Vonnegut & Earth Day: Can a Granfalloon Save the Planet?
It was the night before Earth Day. Kurt Vonnegut, set off by the ambience of the Algonquin Hotel, looked more like Mark Twain than Hal Holbrook.
He was talking about the environment.
“Do you think, Mr. Vonnegut, that the environmental movement is a granfalloon or a universal karass?”
“Everybody knows the answer to that question. But that’s not for publication,” he said. “Not today. By next week, you might as well tell ’em.”
(In Vonnegutian, a granfalloon is a false and meaningless association of people. The Daughters of the American Revolution, citizens of a nation, the International Communist Party, and All-Persons-Under-30 are the examples of granfalloons. A karass, on the other hand, is a true connection among persons meant to be with one another.)
It’s now a week after Earth Day. It’s okay to print the answer. Which everybody knows anyway.
The environmental movement is a granfalloon. “It’s a big soppy pillow,” said Vonnegut. “Nobody’s going to do anything.” He did cheer up briefly and told about a man he’d heard of out at G.M. who’s “invented a big grinder to grind up all the automobiles. Last week they got rid of all the old cars in Cleveland.” He described the grinder with enthusiasm as looking like one a kid would design. He indicated a big crank.
Later he spoke, as in his novel The Sirens of Titan, of the essential capacity to bear pain. In Sirens, the hero is challenged to put up with shocks sent to antennae fixed in his brain whenever he starts to think about anything personal and/or true.
People read his books, Vonnegut supposes, because they’re interested in God. Also, he added, “I’m very funny. I’m the funniest writer in America. That’s always a trump.… All you can teach ’em,” he summed up, “all you can teach anybody, is how to endure.”
At noon, Earth Day, on the steps of the New York City Public Library, the Manhattan College of Music Brass Ensemble played fanfares, the sun burst forth, and whooshes of pigeons filled the air.
Kurt Vonnegut, famous author and Weary Space Traveler, emerged from the library portals and descended to the speakers’ platform. Among the several dignitaries, he was the gloomiest.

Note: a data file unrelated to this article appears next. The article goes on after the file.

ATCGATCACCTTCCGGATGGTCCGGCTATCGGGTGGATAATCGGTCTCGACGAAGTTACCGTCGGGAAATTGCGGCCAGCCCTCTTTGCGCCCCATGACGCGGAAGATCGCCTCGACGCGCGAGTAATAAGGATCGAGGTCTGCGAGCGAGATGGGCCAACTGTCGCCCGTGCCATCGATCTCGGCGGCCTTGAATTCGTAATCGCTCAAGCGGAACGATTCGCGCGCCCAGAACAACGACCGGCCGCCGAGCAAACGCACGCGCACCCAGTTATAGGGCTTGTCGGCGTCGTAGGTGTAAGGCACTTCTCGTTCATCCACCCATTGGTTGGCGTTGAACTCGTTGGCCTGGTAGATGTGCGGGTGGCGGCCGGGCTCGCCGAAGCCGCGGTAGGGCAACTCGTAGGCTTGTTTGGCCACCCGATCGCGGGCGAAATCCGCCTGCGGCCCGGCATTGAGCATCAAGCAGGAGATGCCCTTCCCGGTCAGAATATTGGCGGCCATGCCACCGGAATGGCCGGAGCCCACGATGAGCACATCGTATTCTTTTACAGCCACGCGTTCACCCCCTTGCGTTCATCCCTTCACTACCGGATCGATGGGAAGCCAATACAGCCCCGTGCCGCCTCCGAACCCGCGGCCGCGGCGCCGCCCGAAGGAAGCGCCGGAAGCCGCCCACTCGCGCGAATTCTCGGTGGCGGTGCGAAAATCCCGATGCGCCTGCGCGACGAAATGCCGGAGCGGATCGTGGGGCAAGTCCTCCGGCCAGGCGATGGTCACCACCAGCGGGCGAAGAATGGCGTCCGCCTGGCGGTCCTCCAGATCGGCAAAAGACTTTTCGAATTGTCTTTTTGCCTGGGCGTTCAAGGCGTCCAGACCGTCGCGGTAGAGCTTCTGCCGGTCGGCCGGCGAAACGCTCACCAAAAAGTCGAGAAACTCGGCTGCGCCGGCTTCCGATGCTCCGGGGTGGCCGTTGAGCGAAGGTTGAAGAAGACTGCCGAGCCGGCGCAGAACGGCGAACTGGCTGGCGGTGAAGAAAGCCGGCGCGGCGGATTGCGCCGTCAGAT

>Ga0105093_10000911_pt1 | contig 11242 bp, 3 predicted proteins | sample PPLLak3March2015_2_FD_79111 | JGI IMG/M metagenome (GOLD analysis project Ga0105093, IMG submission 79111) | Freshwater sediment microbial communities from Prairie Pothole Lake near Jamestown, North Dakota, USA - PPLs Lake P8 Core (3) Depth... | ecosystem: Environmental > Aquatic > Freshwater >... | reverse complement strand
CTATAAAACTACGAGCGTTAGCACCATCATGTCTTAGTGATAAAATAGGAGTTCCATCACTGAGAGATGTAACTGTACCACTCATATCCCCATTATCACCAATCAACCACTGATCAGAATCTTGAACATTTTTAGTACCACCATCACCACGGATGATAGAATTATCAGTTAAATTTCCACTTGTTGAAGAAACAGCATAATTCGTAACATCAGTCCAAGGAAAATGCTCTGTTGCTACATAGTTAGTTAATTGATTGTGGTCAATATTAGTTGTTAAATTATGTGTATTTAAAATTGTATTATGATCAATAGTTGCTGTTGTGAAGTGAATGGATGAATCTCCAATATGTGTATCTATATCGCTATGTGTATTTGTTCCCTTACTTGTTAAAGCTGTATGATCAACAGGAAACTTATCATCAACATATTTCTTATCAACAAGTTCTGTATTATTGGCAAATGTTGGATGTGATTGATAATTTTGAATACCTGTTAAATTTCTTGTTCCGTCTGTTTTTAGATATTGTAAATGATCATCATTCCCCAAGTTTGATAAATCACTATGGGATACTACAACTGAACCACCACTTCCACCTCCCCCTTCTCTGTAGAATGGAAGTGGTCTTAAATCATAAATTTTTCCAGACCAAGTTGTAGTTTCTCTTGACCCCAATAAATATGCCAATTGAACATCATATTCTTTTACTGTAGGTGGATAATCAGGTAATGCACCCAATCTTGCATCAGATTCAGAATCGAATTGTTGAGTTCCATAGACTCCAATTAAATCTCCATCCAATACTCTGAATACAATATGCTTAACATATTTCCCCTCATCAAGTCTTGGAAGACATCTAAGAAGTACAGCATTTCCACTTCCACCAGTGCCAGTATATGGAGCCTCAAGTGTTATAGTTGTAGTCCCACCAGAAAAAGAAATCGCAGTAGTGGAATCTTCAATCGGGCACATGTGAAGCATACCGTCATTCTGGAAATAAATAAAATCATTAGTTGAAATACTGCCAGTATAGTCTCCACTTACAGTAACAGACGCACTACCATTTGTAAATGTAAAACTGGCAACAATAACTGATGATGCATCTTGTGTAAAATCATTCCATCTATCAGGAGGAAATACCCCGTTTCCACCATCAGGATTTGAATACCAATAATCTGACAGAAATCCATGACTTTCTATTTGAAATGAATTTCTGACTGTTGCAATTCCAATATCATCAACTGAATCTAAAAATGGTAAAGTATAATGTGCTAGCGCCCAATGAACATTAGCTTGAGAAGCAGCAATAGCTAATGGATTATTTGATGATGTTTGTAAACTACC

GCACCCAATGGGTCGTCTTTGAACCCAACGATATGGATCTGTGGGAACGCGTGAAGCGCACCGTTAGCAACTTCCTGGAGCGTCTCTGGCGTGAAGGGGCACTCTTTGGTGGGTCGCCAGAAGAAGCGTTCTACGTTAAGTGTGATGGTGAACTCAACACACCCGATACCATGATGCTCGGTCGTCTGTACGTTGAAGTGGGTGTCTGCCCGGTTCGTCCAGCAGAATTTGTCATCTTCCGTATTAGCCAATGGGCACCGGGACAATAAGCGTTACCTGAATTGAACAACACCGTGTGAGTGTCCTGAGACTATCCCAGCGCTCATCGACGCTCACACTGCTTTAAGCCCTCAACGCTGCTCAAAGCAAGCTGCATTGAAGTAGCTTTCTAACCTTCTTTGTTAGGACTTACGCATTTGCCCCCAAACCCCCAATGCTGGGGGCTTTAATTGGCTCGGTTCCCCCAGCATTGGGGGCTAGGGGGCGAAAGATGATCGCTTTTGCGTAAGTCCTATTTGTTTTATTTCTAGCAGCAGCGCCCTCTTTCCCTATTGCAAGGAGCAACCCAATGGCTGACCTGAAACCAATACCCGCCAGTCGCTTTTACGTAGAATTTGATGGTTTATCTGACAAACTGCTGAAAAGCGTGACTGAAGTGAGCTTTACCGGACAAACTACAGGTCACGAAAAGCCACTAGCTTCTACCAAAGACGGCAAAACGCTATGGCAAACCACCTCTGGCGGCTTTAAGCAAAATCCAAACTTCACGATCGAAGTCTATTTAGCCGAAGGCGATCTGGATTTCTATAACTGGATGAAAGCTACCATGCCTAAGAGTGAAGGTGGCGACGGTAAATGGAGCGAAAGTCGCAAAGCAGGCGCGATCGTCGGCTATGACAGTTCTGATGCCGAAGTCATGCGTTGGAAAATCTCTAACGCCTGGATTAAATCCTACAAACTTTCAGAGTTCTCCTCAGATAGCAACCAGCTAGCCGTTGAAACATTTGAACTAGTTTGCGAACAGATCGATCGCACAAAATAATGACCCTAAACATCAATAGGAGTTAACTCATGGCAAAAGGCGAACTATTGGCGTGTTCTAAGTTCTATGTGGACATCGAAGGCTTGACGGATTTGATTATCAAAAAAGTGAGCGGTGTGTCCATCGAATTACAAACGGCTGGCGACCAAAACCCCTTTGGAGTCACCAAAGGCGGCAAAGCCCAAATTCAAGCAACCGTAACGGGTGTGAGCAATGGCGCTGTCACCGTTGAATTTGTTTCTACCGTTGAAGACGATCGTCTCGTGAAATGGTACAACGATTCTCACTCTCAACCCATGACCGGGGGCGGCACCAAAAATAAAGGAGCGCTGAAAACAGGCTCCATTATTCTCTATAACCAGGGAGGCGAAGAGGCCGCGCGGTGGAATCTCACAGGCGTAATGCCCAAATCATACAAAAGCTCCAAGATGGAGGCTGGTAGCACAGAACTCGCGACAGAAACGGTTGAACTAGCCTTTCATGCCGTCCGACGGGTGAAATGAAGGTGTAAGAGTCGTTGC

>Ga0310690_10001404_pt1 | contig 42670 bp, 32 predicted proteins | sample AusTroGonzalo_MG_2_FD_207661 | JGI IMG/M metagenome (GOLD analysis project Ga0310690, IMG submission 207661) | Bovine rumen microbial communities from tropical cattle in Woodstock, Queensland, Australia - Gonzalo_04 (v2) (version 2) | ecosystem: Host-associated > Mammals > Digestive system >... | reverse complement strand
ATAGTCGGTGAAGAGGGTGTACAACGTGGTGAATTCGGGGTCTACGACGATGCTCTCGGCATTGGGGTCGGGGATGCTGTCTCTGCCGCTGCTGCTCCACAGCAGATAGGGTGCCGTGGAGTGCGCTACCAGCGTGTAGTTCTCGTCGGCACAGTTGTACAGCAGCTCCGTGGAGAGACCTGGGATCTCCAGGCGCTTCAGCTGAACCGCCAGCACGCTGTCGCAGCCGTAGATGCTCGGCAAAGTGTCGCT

“It is unusual,” he began, “for a total pessimist to be speaking at a spring celebration. Anyway here we all are — the peaceful demonstrators. Mostly white… President Nixon has our power and our money and the best thing for him to do is get out of the war business. Will he do it? No.”
And as the war goes on, “meanwhile we are free to walk up and down Fifth Avenue picking up the trash missed by the Sanitation Department.… We can surely look forward to some great advertising campaigns.… Now polluters are looked upon as ordinary Joes just doing their jobs. In the future, they will be looked upon as swine.… Will the president do anything about pollution? Probably not.”
In closing, Vonnegut consoled the crowd — after his fashion. “Those who try their best to save the planet will find a loose, cheerful, sexy brass band waiting to honor them right outside the Pearly Gates. What will the band be playing? ‘When the Saints Come Marching In.’ ”
People in the crowd reacted to Vonnegut in various ways. One elderly lady paced this way and that, talking fiercely throughout all the speeches, including Vonnegut’s. Her name, she said, was Lydia Petrovna, and she looked it. She said she had been born just east of Odessa but had grown up in Yugoslavia. She was wearing black socks on her bulgy ankles, a large dusty black felt hat, and a Belgrade style maxi-coat. A gold monkey pin with green rhinestone eyes was pinned on the back of the hat and she carried a sturdy rubber-tipped cane. Although much of what she had to say was in Yugoslavian, she did get across in English that “the trouble is we don’t listen to the right teachers.”
This could be.
A music professor from Iowa with a neat white mustache walked down the middle of Fifth Avenue. He was holding a flower. He didn’t have time to make much of a comment on Vonnegut’s speech since he was intent on singing the 12th century canon, “Summer Is Icumen In,” in old English, all parts.
He preferred not to give his name, as he didn’t trust reporters. “Bad experiences, you know.” But he didn’t mind being called “Mr. Daffodil” for the day. “Like the roast beef once eaten on Fridays by resourceful medieval monks who baptized it as fish. ‘Te baptizo carpem.’ You can baptize me Daffodil,” he said rosily.
He and Lydia Petrovna gave the impression they knew a lot about how to endure.
This article from the Village Voice Archive was posted on April 22, 2019